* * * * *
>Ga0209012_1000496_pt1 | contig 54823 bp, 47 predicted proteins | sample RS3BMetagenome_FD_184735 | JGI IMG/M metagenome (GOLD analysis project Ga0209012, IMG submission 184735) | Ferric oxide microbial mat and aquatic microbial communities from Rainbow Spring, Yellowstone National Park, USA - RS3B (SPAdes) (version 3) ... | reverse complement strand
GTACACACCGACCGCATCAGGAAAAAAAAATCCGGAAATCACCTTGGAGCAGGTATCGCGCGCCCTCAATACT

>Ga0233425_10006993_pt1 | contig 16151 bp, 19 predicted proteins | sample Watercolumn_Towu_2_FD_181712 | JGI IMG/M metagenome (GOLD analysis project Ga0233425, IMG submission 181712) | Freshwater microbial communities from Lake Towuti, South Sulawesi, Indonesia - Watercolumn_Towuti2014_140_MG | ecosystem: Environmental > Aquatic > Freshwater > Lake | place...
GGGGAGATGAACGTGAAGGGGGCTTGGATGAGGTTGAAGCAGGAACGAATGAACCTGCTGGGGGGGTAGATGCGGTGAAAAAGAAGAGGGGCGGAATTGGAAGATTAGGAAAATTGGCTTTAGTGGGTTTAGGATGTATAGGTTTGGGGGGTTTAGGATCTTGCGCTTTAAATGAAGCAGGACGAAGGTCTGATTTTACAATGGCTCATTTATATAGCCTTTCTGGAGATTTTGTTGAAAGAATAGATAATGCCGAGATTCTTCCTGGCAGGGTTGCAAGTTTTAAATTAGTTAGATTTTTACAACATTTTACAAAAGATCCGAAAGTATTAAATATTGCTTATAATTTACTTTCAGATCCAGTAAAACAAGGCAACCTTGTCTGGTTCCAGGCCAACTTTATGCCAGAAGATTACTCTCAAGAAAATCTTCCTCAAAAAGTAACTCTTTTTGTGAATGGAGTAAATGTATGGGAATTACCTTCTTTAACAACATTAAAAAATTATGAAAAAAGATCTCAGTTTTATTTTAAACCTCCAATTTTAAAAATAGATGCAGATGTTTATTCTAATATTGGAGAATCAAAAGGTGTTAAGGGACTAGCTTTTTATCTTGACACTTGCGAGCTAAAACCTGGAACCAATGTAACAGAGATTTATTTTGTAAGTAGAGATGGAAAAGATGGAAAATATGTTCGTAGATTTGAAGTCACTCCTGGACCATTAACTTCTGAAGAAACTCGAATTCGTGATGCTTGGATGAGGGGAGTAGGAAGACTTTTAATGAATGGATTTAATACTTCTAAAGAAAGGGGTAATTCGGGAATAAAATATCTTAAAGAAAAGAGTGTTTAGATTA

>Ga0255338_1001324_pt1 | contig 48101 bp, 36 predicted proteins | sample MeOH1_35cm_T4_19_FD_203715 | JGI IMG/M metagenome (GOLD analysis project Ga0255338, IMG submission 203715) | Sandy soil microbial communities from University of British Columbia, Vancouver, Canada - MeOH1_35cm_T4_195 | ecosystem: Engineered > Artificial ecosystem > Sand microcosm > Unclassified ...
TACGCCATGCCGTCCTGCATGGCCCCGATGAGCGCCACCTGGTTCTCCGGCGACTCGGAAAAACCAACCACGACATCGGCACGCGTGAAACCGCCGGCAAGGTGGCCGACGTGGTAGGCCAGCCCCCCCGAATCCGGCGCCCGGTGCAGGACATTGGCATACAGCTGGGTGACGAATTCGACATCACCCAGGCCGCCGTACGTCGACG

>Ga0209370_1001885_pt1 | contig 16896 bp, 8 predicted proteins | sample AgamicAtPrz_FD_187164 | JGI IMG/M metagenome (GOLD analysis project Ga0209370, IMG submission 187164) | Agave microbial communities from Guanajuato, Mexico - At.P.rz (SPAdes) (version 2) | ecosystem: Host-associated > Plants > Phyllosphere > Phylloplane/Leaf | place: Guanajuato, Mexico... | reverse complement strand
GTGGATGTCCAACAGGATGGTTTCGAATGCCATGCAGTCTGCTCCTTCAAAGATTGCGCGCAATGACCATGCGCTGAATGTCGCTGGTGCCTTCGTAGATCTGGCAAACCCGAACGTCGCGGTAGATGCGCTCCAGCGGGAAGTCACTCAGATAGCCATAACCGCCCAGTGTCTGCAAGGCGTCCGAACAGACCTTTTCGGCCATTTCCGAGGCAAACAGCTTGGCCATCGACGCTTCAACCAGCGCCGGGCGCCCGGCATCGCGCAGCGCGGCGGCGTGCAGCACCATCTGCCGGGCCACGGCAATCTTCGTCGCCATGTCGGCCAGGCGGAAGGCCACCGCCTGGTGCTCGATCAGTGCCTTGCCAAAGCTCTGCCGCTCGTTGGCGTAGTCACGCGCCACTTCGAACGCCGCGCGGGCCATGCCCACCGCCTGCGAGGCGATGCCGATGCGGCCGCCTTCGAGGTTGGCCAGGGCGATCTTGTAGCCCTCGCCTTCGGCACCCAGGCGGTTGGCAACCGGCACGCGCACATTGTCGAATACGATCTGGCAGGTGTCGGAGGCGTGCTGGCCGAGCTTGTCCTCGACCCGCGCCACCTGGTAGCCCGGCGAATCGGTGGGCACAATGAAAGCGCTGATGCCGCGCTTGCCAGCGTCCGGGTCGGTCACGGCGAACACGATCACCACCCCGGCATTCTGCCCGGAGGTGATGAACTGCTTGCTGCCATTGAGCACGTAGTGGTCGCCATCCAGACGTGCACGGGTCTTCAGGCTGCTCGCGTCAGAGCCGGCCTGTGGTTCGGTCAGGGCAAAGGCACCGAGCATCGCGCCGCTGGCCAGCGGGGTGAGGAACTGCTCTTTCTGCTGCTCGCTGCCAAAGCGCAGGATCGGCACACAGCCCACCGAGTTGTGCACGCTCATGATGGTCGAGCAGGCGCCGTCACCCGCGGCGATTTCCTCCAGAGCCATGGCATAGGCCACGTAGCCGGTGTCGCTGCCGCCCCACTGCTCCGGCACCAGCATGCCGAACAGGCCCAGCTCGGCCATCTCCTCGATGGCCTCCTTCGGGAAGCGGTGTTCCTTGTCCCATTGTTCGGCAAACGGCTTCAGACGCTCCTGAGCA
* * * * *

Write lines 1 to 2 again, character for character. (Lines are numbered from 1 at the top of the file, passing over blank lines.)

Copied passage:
>Ga0209012_1000496_pt1 | contig 54823 bp, 47 predicted proteins | sample RS3BMetagenome_FD_184735 | JGI IMG/M metagenome (GOLD analysis project Ga0209012, IMG submission 184735) | Ferric oxide microbial mat and aquatic microbial communities from Rainbow Spring, Yellowstone National Park, USA - RS3B (SPAdes) (version 3) ... | reverse complement strand
GTACACACCGACCGCATCAGGAAAAAAAAATCCGGAAATCACCTTGGAGCAGGTATCGCGCGCCCTCAATACT